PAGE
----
What is it like to celebrate Lag BaOmer in Meron?

In 2004, our executive vice president Noam Weissman traveled to Meron to celebrate Lag BaOmer. We asked Noam what this experience was like, and here’s what he told us:

In 2004 on Lag Baomer, my friends from yeshiva and I spent a weekend in Meron. We joined hundreds of thousands of Jews who gathered together for camping, praying, singing and celebrating. 

They were from all walks of life: Hasidic and non-Hasidic Jews, free-spirited and Phish Heads and more Haredi and traditional, Jews from Israel, the U.S., South Africa and around the world. Despite our different backgrounds, all of us had come together to celebrate Jewish spirituality and the mysticism Rabbi Shimon Bar Yochai helped reveal to the world.

I remember the sheer magnitude of people who had gathered in one small space and the dramatic effect this had on me. In the sea of people, it almost felt like my feet were levitating. I felt like I was brought to a different place spiritually. I still bring to mind the powerful atmosphere I experienced at Meron to charge me every now and then, and know that millions of other people have experienced the same thing.

Even though I didn’t know anyone who attended Meron last year personally, and live thousands of miles away in South Florida, I felt and still feel devastated by this tragedy and the loss of 45 Jewish lives. The fact that Lag BaOmer marks the end of a plague from two thousand years ago that killed Rabbi Aviva’s students and is meant to be the ultimate celebratory day, makes this disaster even more painful for many of us.

This year’s celebration is undoubtedly not the same as we remember those who lost their lives in this terrible disaster. I am glad that new security measures are in place this year and that Jews from different backgrounds and all over the world will once again come together for this transformative experience.

Rabbi Shimon Bar Yochai’s Ideas

Tomb of Rabbi Shimon bar Yohai in Meron, Israel. (Courtesy: Google Earth)

In honor of Lag BaOmer, below is a famous story about Rabbi Shimon bar Yochai, plus three powerful ideas that are attributed to him.

  1. The story of Rabbi Shimon Bar Yochai leaving the cave:
    The Talmud (Shabbat 33b) tells the story of Rabbi Shimon bar Yochai and his son, Rabbi Elazar, leaving the cave where they had been hiding for 12 years. The story goes like this: Rabbi Shimon bar Yochai spoke critically of the Roman government, which was reported to the authorities.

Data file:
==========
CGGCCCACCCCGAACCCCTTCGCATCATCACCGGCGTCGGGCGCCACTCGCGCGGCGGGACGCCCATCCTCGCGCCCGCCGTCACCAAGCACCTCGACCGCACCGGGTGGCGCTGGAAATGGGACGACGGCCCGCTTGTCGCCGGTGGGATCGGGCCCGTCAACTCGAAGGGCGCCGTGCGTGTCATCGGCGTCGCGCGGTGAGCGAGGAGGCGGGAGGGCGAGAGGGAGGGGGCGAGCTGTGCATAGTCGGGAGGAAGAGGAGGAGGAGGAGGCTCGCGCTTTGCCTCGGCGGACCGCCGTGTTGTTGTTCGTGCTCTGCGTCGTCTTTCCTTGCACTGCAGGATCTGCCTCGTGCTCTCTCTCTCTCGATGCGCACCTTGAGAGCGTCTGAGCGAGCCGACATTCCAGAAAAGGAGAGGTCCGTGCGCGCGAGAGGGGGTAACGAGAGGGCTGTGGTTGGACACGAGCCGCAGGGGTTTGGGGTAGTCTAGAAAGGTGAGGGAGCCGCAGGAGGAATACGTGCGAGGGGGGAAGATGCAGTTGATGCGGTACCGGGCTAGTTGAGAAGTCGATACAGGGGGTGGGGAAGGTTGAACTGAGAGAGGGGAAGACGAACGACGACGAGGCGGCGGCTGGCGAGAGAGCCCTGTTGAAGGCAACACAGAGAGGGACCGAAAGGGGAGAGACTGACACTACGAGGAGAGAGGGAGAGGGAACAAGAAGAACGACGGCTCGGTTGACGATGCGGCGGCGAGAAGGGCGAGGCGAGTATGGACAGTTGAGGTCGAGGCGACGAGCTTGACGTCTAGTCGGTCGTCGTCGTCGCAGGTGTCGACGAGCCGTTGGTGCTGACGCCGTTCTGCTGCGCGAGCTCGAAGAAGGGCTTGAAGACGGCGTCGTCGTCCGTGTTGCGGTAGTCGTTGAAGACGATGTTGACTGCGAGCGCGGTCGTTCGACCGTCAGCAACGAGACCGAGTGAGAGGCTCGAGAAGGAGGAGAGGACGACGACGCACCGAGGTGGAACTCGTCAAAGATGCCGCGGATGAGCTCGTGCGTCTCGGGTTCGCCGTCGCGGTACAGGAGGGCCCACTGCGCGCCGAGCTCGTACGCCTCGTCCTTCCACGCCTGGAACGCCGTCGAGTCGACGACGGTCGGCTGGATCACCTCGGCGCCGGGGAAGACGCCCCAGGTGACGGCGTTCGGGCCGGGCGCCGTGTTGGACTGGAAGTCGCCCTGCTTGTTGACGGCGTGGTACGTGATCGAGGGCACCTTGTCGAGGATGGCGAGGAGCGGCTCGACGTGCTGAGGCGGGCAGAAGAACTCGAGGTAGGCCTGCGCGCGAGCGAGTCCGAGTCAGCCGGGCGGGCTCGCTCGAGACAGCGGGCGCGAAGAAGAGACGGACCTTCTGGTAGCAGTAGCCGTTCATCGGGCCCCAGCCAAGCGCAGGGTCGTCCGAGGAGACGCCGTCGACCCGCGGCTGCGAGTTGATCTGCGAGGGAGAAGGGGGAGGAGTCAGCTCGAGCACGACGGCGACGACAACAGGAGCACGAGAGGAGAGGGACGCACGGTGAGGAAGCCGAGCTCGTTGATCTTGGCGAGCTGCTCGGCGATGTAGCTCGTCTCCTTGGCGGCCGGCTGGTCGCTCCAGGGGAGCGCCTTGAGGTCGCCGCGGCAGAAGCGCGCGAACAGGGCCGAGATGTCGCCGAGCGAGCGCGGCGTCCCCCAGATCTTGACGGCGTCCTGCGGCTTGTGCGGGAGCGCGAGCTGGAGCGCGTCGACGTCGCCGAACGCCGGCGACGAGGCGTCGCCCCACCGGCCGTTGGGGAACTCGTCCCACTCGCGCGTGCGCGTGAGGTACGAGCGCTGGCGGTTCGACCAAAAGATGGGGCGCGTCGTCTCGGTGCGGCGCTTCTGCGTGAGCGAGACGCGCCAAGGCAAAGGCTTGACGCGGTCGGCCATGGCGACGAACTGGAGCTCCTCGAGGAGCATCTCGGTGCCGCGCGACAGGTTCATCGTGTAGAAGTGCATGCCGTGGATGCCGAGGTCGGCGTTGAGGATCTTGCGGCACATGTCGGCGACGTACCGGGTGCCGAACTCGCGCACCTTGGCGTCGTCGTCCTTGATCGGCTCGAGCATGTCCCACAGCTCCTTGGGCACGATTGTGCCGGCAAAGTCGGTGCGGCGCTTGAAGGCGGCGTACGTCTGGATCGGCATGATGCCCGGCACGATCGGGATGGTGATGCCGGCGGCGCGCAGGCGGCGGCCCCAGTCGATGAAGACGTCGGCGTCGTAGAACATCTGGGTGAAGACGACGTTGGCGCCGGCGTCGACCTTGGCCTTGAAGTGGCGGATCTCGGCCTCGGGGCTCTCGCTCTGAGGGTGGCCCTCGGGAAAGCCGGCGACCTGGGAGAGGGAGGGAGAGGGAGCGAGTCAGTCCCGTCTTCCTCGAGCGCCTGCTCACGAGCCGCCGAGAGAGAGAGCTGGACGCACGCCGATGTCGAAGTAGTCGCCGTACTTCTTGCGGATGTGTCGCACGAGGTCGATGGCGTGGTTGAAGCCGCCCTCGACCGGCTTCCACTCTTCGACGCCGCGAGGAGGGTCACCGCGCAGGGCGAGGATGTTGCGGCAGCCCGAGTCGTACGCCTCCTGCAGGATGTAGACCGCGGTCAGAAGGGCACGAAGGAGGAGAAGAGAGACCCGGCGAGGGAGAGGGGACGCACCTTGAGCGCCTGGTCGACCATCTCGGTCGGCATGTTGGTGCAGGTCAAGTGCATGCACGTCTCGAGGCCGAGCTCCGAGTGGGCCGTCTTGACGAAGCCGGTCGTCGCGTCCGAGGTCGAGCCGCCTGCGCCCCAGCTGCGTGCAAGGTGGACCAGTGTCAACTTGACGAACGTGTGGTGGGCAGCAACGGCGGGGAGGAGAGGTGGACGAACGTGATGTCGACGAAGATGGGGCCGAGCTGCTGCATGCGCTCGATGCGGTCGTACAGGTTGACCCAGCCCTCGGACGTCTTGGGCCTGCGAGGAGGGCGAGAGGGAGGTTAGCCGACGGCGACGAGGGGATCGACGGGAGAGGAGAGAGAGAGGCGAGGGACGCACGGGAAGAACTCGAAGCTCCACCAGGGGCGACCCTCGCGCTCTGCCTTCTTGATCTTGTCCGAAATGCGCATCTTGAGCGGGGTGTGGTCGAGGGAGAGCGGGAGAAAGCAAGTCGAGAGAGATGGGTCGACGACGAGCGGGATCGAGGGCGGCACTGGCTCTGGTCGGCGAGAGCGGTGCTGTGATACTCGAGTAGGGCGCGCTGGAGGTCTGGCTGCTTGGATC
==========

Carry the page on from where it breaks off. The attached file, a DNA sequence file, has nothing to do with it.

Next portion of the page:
The Romans sentenced Rabbi Shimon bar Yochai to death, so he and his son went into hiding in a cave where they spent each day doing nothing but studying and praying. They were miraculously sustained by a spring of water and a carob tree that had appeared in the cave. Twelve years later, the Roman emperor died and their death sentence was lifted. But when they left the cave and reentered the world, something surprising happened. Watch this video from our friends at Aleph Beta to hear the rest of the story:
  1. “Anyone who helps a fellow Jew is considered as if he helped God himself.” (Midrash Tanchuma, Vayechi 5)

    Rabbi Shimon Bar Yochai was a strong proponent of ahavat Yisrael, loving the Jewish people. Rabbi David Wolpe expanded on this: “Loving and embracing your people of origin is not to hate or look down on others; it is an affirmation made daily by members of almost every group, religious, ethnic, cultural and national.”

  2. “There are three crowns: the crown of Torah, the crown of priesthood, and the crown of royalty, but the crown of a good name (shem tov) supersedes them all.” (Pirkei Avot 4:13)

    Although Rabbi Shimon bar Yochai recognized Torah study and prayer as essential components of Judaism, he believed that these activities are not enough by themselves and that they must be translated into good deeds.

  3. “It is better for a person to make himself fall into a fiery furnace than to embarrass his friend in public.” (Sotah 10b)

    Rabbi Shimon bar Yochai taught that humiliating others in public causes great pain and shame. He reminded us to always be sensitive to others’ feelings and spare them embarrassment, one of the most important principles in Jewish tradition.